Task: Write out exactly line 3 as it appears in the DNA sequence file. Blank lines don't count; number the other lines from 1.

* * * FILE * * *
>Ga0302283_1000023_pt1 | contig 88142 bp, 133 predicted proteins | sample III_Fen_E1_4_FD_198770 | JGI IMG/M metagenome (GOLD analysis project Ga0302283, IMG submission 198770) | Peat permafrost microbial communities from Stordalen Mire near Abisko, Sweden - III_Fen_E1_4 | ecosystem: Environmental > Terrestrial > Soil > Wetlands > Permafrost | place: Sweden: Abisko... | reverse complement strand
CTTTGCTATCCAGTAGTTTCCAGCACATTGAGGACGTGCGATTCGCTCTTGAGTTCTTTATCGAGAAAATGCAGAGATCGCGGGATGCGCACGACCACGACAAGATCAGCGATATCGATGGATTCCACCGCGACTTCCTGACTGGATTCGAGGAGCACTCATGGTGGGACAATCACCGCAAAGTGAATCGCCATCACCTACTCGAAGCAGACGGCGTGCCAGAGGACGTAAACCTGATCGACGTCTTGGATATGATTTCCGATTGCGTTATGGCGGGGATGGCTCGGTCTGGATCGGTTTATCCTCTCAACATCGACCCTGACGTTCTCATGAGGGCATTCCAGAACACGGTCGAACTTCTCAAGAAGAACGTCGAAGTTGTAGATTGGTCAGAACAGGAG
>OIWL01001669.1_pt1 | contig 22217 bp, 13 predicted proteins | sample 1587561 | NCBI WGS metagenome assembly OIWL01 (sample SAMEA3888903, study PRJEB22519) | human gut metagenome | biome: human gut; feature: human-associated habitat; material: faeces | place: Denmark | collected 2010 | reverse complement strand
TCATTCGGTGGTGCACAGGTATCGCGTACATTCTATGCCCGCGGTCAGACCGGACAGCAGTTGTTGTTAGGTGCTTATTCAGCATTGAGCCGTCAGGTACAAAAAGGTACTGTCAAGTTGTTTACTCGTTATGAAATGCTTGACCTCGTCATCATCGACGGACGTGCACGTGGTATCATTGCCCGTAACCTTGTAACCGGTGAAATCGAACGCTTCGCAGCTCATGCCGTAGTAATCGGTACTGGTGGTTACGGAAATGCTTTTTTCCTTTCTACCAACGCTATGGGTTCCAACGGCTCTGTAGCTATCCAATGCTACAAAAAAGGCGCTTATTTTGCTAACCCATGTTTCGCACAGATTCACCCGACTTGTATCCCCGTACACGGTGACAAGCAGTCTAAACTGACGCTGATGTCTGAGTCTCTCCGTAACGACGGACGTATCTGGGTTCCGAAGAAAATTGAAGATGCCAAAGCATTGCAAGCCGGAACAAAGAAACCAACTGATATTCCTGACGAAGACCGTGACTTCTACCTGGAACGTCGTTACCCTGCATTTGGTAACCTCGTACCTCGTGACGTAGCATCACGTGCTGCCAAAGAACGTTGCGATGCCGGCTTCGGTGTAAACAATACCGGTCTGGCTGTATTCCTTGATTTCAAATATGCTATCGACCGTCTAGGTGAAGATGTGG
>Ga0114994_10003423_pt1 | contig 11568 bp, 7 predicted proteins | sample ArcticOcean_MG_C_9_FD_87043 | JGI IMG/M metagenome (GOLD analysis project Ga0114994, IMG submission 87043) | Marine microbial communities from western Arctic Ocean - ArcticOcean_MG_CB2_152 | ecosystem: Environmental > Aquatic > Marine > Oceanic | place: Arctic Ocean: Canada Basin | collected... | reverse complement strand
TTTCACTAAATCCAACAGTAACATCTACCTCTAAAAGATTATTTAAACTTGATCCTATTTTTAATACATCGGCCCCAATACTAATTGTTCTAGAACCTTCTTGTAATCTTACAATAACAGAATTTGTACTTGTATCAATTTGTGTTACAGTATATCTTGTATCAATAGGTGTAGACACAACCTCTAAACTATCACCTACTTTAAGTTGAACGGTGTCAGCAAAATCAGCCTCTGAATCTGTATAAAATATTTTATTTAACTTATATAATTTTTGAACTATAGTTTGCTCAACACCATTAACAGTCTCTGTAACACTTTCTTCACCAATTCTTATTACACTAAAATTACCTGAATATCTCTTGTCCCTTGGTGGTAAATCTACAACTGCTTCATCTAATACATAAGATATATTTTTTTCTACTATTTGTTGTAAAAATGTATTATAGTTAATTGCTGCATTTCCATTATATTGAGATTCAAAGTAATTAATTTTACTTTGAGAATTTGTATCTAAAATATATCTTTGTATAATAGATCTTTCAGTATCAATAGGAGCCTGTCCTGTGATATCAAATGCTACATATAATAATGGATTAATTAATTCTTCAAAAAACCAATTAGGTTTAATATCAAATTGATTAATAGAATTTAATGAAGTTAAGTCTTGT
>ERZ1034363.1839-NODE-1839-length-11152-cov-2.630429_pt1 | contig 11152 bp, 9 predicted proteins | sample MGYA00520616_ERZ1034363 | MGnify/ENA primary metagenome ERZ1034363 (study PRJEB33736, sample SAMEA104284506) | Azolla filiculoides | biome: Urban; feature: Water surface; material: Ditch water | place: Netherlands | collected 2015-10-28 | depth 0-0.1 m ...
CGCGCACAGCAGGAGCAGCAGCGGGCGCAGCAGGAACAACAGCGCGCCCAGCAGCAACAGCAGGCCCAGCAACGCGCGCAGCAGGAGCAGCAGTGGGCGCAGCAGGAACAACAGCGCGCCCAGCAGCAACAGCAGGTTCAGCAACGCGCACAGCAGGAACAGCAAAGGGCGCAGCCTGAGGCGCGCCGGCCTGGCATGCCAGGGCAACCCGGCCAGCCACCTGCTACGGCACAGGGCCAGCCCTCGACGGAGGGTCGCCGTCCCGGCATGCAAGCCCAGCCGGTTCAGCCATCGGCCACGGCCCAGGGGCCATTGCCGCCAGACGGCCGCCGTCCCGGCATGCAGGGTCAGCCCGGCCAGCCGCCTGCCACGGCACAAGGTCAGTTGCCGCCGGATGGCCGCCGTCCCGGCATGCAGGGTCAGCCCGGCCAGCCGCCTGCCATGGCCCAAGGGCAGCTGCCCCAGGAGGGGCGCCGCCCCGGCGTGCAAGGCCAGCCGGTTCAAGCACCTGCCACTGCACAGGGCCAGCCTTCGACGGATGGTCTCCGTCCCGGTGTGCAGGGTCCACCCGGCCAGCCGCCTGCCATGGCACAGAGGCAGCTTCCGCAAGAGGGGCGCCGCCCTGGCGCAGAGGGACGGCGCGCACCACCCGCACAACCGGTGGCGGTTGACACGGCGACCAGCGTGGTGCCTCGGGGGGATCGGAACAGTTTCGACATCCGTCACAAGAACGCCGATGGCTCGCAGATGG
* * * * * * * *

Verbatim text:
>OIWL01001669.1_pt1 | contig 22217 bp, 13 predicted proteins | sample 1587561 | NCBI WGS metagenome assembly OIWL01 (sample SAMEA3888903, study PRJEB22519) | human gut metagenome | biome: human gut; feature: human-associated habitat; material: faeces | place: Denmark | collected 2010 | reverse complement strand